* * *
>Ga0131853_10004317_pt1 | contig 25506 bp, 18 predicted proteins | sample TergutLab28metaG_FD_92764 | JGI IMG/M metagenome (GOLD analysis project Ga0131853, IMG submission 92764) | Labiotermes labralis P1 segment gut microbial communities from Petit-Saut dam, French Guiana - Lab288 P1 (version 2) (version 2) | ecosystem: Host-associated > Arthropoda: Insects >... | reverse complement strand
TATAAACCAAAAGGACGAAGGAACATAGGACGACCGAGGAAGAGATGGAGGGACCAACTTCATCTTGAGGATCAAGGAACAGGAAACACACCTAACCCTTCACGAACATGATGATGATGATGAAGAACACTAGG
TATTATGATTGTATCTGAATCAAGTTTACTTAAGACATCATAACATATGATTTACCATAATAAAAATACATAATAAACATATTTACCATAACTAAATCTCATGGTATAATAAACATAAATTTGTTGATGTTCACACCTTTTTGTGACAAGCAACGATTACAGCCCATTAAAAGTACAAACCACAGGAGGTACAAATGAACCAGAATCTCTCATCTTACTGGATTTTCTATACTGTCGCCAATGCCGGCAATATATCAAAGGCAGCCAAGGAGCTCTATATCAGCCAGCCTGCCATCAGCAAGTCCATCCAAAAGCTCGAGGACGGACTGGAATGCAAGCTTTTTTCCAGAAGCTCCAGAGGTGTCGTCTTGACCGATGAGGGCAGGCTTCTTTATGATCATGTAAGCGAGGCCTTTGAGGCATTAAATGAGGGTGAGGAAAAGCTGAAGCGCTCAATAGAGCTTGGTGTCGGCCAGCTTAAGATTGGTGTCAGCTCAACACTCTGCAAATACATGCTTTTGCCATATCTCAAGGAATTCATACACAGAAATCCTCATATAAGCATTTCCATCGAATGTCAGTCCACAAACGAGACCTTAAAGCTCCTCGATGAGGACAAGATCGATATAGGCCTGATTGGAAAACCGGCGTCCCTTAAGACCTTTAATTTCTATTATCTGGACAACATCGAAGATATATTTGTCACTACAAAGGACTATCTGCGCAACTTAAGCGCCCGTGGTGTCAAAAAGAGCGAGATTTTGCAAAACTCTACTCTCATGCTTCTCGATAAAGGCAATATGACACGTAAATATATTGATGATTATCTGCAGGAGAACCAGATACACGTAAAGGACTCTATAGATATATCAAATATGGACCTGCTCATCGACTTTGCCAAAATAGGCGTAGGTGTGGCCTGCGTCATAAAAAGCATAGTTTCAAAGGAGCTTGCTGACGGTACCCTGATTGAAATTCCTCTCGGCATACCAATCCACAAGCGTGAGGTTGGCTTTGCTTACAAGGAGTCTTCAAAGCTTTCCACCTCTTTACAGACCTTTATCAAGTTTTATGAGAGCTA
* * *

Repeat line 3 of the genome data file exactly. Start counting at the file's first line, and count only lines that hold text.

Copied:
TATTATGATTGTATCTGAATCAAGTTTACTTAAGACATCATAACATATGATTTACCATAATAAAAATACATAATAAACATATTTACCATAACTAAATCTCATGGTATAATAAACATAAATTTGTTGATGTTCACACCTTTTTGTGACAAGCAACGATTACAGCCCATTAAAAGTACAAACCACAGGAGGTACAAATGAACCAGAATCTCTCATCTTACTGGATTTTCTATACTGTCGCCAATGCCGGCAATATATCAAAGGCAGCCAAGGAGCTCTATATCAGCCAGCCTGCCATCAGCAAGTCCATCCAAAAGCTCGAGGACGGACTGGAATGCAAGCTTTTTTCCAGAAGCTCCAGAGGTGTCGTCTTGACCGATGAGGGCAGGCTTCTTTATGATCATGTAAGCGAGGCCTTTGAGGCATTAAATGAGGGTGAGGAAAAGCTGAAGCGCTCAATAGAGCTTGGTGTCGGCCAGCTTAAGATTGGTGTCAGCTCAACACTCTGCAAATACATGCTTTTGCCATATCTCAAGGAATTCATACACAGAAATCCTCATATAAGCATTTCCATCGAATGTCAGTCCACAAACGAGACCTTAAAGCTCCTCGATGAGGACAAGATCGATATAGGCCTGATTGGAAAACCGGCGTCCCTTAAGACCTTTAATTTCTATTATCTGGACAACATCGAAGATATATTTGTCACTACAAAGGACTATCTGCGCAACTTAAGCGCCCGTGGTGTCAAAAAGAGCGAGATTTTGCAAAACTCTACTCTCATGCTTCTCGATAAAGGCAATATGACACGTAAATATATTGATGATTATCTGCAGGAGAACCAGATACACGTAAAGGACTCTATAGATATATCAAATATGGACCTGCTCATCGACTTTGCCAAAATAGGCGTAGGTGTGGCCTGCGTCATAAAAAGCATAGTTTCAAAGGAGCTTGCTGACGGTACCCTGATTGAAATTCCTCTCGGCATACCAATCCACAAGCGTGAGGTTGGCTTTGCTTACAAGGAGTCTTCAAAGCTTTCCACCTCTTTACAGACCTTTATCAAGTTTTATGAGAGCTA